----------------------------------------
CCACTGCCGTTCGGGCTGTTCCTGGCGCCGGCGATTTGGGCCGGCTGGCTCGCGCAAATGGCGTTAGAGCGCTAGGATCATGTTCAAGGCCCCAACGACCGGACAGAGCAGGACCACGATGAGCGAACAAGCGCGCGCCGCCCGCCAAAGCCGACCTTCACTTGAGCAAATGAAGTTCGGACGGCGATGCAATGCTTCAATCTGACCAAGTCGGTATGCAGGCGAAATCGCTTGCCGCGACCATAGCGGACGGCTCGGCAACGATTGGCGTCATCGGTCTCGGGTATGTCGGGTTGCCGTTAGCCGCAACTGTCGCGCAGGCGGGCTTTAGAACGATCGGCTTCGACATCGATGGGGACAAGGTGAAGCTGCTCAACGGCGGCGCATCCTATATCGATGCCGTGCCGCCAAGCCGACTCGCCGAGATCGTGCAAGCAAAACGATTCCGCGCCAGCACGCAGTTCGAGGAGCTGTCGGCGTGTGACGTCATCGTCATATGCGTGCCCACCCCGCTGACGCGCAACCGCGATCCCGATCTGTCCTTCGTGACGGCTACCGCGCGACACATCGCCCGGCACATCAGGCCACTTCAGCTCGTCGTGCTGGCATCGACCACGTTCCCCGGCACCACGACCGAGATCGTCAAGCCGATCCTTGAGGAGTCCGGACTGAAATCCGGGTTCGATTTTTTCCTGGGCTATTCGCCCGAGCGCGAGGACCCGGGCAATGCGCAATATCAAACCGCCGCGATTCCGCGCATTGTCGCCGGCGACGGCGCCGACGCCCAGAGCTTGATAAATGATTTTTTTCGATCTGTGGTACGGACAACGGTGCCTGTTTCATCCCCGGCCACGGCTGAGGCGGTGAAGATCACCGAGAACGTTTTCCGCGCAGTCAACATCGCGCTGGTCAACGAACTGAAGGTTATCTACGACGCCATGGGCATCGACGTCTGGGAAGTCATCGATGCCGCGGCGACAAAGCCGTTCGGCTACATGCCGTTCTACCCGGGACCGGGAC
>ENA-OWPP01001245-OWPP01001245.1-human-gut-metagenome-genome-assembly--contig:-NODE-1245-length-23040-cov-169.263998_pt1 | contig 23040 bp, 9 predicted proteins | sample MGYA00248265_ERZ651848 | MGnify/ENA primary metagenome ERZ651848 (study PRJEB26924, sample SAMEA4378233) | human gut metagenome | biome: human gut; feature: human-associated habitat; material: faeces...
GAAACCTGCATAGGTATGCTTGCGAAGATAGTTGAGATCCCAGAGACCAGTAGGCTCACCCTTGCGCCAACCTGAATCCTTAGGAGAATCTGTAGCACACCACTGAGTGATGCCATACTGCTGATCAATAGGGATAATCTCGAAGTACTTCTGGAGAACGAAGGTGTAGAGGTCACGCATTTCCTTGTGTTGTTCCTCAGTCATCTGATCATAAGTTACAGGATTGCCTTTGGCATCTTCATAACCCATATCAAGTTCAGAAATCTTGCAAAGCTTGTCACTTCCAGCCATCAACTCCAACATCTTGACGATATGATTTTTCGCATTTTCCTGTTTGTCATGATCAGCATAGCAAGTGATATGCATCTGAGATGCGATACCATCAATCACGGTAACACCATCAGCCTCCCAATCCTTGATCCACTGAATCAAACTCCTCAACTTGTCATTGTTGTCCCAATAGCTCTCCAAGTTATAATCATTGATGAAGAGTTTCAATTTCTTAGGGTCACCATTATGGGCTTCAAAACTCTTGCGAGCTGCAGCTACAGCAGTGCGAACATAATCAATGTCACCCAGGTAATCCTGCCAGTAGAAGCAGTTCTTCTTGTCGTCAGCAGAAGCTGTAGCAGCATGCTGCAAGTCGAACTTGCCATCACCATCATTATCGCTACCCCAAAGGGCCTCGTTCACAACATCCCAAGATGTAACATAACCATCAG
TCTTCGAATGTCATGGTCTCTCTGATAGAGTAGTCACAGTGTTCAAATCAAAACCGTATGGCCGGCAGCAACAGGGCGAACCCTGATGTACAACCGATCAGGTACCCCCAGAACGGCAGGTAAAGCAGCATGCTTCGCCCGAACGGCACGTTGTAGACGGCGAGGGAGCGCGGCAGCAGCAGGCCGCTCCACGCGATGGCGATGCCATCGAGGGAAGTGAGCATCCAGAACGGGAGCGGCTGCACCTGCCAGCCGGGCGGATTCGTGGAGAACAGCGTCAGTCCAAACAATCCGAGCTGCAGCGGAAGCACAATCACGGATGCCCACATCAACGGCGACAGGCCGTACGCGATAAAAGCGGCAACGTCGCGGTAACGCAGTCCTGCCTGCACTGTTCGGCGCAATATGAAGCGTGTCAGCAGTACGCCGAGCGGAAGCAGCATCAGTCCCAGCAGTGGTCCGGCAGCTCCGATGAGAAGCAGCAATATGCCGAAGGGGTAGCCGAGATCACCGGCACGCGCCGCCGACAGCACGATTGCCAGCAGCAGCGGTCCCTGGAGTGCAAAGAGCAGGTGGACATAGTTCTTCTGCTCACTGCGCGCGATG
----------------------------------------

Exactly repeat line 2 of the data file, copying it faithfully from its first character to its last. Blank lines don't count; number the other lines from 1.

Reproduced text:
>ENA-OWPP01001245-OWPP01001245.1-human-gut-metagenome-genome-assembly--contig:-NODE-1245-length-23040-cov-169.263998_pt1 | contig 23040 bp, 9 predicted proteins | sample MGYA00248265_ERZ651848 | MGnify/ENA primary metagenome ERZ651848 (study PRJEB26924, sample SAMEA4378233) | human gut metagenome | biome: human gut; feature: human-associated habitat; material: faeces...